One of my favorite things to do when away from home is to grab my camera and wander. I try to wander without expectations, but with the hope that something might speak to me. Sometimes I do my wandering in nature. Other times, it may be in a city or small town. It doesn’t really matter, as both are rich in visual offerings. I find it is much more about my mindset—being open and receptive, and taking time to explore. I can’t be in a hurry when I do this. It is more about slowing down, observing and receiving an image than creating one. I like to think of such images as small, beautiful gifts.
This is one of those images. It is not the kind of subject I would normally seek out: a slightly crooked garage door barricaded by wire fencing on an abandoned commercial building. Yet I loved the soft colors, the layered patterns and the soft, even light. It was the subtlety of the broken pattern of the rusted wires that added the element of mystery and surprise—that turned this from a pattern image into a story for me.
Sometimes, we are given a brief moment to capture—such as those “decisive moments” for which Henri Cartier-Bresson is so well known. This is especially true when people or moving subjects are involved. Other times, however, we can take time to explore and be curious, framing our subject in many different ways. Rarely is there one perfect way to frame a scene, and each of us would likely see the scene in a different way. So we explore and play and experiment and respond, finding the image that best speaks to us in the moment. A few other images that were part of my exploration process that day are shown below.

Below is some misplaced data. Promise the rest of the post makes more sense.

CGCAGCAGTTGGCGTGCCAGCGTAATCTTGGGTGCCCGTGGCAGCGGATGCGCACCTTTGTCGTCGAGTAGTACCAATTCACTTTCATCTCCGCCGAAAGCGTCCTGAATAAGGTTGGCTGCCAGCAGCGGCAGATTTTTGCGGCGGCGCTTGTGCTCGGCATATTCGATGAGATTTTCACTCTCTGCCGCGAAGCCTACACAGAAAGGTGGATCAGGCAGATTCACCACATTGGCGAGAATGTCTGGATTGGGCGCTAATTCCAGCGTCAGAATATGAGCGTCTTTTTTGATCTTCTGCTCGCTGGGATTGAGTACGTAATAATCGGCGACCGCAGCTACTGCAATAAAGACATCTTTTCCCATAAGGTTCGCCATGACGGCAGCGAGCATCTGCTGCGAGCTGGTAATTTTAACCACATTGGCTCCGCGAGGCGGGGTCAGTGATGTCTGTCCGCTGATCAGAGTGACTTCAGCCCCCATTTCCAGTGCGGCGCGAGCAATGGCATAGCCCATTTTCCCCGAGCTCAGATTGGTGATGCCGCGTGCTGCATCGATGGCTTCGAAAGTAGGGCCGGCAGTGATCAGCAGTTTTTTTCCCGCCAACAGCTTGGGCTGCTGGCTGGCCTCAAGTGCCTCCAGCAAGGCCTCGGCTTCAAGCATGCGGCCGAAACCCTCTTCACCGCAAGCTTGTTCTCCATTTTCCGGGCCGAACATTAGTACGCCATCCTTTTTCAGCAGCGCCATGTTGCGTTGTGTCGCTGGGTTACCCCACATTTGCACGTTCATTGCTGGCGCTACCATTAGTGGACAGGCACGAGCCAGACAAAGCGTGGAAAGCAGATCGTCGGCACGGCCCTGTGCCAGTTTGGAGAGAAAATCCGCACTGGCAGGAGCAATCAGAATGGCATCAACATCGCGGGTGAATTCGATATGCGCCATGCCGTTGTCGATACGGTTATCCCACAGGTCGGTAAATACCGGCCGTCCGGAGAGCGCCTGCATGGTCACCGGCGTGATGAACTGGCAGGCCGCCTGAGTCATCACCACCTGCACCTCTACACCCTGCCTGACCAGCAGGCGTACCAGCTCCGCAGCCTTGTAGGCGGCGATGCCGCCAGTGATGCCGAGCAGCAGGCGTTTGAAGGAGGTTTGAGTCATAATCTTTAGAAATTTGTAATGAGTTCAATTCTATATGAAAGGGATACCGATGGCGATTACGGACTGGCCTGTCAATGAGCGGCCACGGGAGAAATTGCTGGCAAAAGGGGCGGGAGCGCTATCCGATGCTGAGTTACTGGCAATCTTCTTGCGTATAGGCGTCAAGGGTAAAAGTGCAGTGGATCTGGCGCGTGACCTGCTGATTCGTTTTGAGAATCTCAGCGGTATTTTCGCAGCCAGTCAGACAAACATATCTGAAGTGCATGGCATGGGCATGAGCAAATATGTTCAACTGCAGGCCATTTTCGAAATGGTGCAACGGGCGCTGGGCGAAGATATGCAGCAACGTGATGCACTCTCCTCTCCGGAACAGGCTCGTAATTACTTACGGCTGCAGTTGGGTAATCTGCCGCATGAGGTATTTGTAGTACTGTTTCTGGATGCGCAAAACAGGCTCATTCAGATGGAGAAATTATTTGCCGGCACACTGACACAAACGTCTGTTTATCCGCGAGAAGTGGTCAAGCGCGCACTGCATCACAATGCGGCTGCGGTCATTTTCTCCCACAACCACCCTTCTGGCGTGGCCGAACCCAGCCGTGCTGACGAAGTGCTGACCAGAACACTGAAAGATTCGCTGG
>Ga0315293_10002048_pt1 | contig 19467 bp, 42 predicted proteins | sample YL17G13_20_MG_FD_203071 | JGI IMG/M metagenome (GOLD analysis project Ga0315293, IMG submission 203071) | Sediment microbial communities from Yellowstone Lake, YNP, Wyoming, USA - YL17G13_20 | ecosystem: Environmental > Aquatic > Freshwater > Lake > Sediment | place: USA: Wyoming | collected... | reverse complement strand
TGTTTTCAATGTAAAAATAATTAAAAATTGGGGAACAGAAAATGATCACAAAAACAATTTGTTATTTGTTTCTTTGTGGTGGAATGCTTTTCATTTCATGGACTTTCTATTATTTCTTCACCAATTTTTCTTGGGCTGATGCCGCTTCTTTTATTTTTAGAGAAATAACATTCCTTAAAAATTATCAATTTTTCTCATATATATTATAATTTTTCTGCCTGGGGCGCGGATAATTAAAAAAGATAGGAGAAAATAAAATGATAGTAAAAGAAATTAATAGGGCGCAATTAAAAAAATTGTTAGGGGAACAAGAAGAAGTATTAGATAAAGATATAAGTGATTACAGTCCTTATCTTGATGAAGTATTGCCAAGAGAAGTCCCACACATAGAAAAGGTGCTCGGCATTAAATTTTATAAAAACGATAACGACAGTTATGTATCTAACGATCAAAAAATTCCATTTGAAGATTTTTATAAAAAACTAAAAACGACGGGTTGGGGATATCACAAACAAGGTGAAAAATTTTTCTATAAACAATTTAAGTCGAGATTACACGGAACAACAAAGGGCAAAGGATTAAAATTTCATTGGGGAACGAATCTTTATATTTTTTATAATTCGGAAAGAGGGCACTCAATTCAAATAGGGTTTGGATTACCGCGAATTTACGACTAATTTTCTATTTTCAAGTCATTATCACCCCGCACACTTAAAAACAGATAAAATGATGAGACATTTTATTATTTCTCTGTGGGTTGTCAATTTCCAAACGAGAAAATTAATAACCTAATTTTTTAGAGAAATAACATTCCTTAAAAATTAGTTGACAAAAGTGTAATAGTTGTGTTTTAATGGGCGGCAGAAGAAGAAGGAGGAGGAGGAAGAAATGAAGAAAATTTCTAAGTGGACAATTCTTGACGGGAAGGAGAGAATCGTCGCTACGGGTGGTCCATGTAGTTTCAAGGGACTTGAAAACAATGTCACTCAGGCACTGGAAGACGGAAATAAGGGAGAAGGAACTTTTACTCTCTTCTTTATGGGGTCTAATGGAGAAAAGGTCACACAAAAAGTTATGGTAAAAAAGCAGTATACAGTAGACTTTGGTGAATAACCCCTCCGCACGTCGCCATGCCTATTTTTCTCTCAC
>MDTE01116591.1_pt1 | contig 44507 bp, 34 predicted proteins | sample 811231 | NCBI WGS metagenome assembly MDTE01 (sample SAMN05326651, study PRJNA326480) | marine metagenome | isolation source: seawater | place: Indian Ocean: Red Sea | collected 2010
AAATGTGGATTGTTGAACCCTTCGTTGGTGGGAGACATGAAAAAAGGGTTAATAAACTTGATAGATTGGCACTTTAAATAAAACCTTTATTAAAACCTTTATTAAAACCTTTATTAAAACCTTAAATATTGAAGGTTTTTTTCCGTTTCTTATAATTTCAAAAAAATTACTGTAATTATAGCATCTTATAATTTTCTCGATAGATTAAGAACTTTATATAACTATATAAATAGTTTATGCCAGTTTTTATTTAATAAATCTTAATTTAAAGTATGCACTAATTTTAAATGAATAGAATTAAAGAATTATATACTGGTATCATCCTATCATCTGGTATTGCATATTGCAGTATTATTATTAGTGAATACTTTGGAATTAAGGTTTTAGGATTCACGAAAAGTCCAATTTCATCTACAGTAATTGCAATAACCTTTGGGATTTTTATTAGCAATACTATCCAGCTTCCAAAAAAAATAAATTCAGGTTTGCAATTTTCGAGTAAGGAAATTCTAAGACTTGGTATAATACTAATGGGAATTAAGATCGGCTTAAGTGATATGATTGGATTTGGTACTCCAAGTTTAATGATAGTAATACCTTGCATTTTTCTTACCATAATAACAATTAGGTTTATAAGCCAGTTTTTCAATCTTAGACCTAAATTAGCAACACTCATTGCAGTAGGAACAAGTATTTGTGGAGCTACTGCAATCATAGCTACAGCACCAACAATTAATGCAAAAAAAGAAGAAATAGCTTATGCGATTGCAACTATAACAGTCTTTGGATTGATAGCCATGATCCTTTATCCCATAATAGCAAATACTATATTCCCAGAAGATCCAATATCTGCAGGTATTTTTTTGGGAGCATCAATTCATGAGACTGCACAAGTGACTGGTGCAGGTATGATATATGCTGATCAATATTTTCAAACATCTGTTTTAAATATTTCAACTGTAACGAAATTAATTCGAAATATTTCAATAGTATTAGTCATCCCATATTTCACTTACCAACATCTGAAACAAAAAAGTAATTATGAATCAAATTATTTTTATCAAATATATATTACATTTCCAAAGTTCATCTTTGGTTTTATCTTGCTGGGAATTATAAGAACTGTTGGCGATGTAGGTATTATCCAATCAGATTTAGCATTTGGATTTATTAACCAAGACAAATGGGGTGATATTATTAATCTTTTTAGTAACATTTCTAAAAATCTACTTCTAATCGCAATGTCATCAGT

Especially with the convenience of camera phones, it’s easy to wander about and explore subjects that catch our attention. Don’t stop with the grab shot. Instead, take a few minutes to explore more deeply. Indulge your sense of curiosity!
Patterns make great visual subjects. Broken patterns are even more interesting, as they add an element of surprise, introduce a story or spur a question. It's that one yellow leaf among a sea of red leaves. Or the one seagull in the flock that is facing the opposite direction. Or the brick that is missing from the wall. When you find an interesting pattern, see if you can find a way to break it, layer it or otherwise offer an unexpected element to the composition.